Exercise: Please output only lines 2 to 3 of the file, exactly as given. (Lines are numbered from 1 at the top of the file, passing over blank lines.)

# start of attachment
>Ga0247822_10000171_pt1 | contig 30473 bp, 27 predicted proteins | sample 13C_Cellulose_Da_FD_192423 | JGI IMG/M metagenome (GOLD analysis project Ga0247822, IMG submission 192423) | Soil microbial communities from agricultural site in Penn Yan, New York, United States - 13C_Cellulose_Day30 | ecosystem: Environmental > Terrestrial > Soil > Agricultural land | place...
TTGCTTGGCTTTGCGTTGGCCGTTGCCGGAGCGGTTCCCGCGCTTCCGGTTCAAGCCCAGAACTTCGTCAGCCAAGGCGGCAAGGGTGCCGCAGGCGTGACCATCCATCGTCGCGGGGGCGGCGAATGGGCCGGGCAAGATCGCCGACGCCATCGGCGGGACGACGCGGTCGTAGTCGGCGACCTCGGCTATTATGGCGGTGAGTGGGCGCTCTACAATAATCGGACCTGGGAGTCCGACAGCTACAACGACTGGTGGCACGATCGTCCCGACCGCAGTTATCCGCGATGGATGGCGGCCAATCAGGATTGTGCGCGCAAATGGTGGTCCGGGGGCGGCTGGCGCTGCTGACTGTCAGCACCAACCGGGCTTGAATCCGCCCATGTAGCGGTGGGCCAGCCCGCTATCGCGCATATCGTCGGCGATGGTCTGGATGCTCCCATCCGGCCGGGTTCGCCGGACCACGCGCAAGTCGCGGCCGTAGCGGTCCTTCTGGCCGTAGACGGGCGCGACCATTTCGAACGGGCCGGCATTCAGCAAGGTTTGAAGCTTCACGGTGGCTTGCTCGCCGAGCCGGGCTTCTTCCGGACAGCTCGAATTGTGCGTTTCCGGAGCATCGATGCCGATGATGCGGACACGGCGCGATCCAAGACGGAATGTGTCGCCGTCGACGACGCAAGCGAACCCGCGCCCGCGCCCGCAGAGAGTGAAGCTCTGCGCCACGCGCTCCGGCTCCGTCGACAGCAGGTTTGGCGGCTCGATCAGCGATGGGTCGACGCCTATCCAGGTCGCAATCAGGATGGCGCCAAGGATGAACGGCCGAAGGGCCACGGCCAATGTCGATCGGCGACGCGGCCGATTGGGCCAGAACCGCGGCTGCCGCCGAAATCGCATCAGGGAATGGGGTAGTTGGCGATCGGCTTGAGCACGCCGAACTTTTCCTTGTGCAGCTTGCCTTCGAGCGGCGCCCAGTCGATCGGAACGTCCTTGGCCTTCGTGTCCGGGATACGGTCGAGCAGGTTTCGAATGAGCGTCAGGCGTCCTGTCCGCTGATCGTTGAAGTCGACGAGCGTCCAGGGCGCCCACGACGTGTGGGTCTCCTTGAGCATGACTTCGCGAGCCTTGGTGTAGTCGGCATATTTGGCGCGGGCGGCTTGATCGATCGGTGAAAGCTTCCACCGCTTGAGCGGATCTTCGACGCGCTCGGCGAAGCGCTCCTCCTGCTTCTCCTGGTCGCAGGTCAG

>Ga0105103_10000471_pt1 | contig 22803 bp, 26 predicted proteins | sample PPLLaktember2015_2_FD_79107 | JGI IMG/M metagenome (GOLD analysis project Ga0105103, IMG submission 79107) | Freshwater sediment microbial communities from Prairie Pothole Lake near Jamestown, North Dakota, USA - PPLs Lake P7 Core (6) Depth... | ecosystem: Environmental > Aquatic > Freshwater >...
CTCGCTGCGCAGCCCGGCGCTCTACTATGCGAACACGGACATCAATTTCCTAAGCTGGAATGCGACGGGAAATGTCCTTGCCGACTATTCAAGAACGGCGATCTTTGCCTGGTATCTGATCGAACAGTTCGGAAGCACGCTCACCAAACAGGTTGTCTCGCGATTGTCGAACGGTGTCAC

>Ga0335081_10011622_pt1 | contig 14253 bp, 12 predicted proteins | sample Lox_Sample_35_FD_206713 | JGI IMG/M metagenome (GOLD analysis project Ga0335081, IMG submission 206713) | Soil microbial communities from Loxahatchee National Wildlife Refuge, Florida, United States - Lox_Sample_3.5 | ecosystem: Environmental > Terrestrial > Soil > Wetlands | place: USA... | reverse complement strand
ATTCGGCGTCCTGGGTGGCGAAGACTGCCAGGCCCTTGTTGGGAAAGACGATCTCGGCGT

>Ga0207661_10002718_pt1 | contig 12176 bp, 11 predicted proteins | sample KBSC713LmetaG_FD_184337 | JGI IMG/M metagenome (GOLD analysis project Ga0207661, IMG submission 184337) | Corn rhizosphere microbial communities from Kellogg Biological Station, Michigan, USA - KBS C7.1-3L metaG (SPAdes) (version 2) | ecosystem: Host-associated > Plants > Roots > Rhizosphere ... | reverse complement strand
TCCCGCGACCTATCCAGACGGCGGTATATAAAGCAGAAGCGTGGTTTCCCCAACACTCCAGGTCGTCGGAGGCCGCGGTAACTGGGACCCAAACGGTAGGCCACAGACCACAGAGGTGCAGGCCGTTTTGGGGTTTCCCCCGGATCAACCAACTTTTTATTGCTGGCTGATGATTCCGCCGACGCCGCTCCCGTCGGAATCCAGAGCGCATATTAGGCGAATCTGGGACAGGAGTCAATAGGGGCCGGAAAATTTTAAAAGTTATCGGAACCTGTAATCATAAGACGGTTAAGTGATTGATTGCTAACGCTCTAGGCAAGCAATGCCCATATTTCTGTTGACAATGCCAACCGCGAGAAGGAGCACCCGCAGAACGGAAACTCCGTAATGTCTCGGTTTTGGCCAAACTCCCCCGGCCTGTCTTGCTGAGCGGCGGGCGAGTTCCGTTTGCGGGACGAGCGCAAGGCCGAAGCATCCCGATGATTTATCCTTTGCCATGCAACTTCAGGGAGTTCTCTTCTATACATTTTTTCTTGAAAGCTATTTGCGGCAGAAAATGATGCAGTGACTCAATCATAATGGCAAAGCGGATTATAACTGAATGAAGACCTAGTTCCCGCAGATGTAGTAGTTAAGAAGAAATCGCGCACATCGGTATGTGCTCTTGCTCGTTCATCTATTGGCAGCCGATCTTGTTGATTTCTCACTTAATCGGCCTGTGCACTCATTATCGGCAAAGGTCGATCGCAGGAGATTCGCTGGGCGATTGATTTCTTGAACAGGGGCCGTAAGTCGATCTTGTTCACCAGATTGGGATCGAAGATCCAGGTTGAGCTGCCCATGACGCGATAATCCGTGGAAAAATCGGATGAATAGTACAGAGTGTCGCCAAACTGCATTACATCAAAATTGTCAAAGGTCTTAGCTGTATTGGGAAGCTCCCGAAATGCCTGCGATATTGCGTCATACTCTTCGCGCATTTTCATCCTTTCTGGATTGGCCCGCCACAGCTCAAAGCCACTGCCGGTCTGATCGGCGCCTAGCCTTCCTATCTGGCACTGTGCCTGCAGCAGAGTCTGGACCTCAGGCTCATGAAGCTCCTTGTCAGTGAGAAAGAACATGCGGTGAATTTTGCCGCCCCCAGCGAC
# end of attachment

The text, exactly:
TTGCTTGGCTTTGCGTTGGCCGTTGCCGGAGCGGTTCCCGCGCTTCCGGTTCAAGCCCAGAACTTCGTCAGCCAAGGCGGCAAGGGTGCCGCAGGCGTGACCATCCATCGTCGCGGGGGCGGCGAATGGGCCGGGCAAGATCGCCGACGCCATCGGCGGGACGACGCGGTCGTAGTCGGCGACCTCGGCTATTATGGCGGTGAGTGGGCGCTCTACAATAATCGGACCTGGGAGTCCGACAGCTACAACGACTGGTGGCACGATCGTCCCGACCGCAGTTATCCGCGATGGATGGCGGCCAATCAGGATTGTGCGCGCAAATGGTGGTCCGGGGGCGGCTGGCGCTGCTGACTGTCAGCACCAACCGGGCTTGAATCCGCCCATGTAGCGGTGGGCCAGCCCGCTATCGCGCATATCGTCGGCGATGGTCTGGATGCTCCCATCCGGCCGGGTTCGCCGGACCACGCGCAAGTCGCGGCCGTAGCGGTCCTTCTGGCCGTAGACGGGCGCGACCATTTCGAACGGGCCGGCATTCAGCAAGGTTTGAAGCTTCACGGTGGCTTGCTCGCCGAGCCGGGCTTCTTCCGGACAGCTCGAATTGTGCGTTTCCGGAGCATCGATGCCGATGATGCGGACACGGCGCGATCCAAGACGGAATGTGTCGCCGTCGACGACGCAAGCGAACCCGCGCCCGCGCCCGCAGAGAGTGAAGCTCTGCGCCACGCGCTCCGGCTCCGTCGACAGCAGGTTTGGCGGCTCGATCAGCGATGGGTCGACGCCTATCCAGGTCGCAATCAGGATGGCGCCAAGGATGAACGGCCGAAGGGCCACGGCCAATGTCGATCGGCGACGCGGCCGATTGGGCCAGAACCGCGGCTGCCGCCGAAATCGCATCAGGGAATGGGGTAGTTGGCGATCGGCTTGAGCACGCCGAACTTTTCCTTGTGCAGCTTGCCTTCGAGCGGCGCCCAGTCGATCGGAACGTCCTTGGCCTTCGTGTCCGGGATACGGTCGAGCAGGTTTCGAATGAGCGTCAGGCGTCCTGTCCGCTGATCGTTGAAGTCGACGAGCGTCCAGGGCGCCCACGACGTGTGGGTCTCCTTGAGCATGACTTCGCGAGCCTTGGTGTAGTCGGCATATTTGGCGCGGGCGGCTTGATCGATCGGTGAAAGCTTCCACCGCTTGAGCGGATCTTCGACGCGCTCGGCGAAGCGCTCCTCCTGCTTCTCCTGGTCGCAGGTCAG

>Ga0105103_10000471_pt1 | contig 22803 bp, 26 predicted proteins | sample PPLLaktember2015_2_FD_79107 | JGI IMG/M metagenome (GOLD analysis project Ga0105103, IMG submission 79107) | Freshwater sediment microbial communities from Prairie Pothole Lake near Jamestown, North Dakota, USA - PPLs Lake P7 Core (6) Depth... | ecosystem: Environmental > Aquatic > Freshwater >...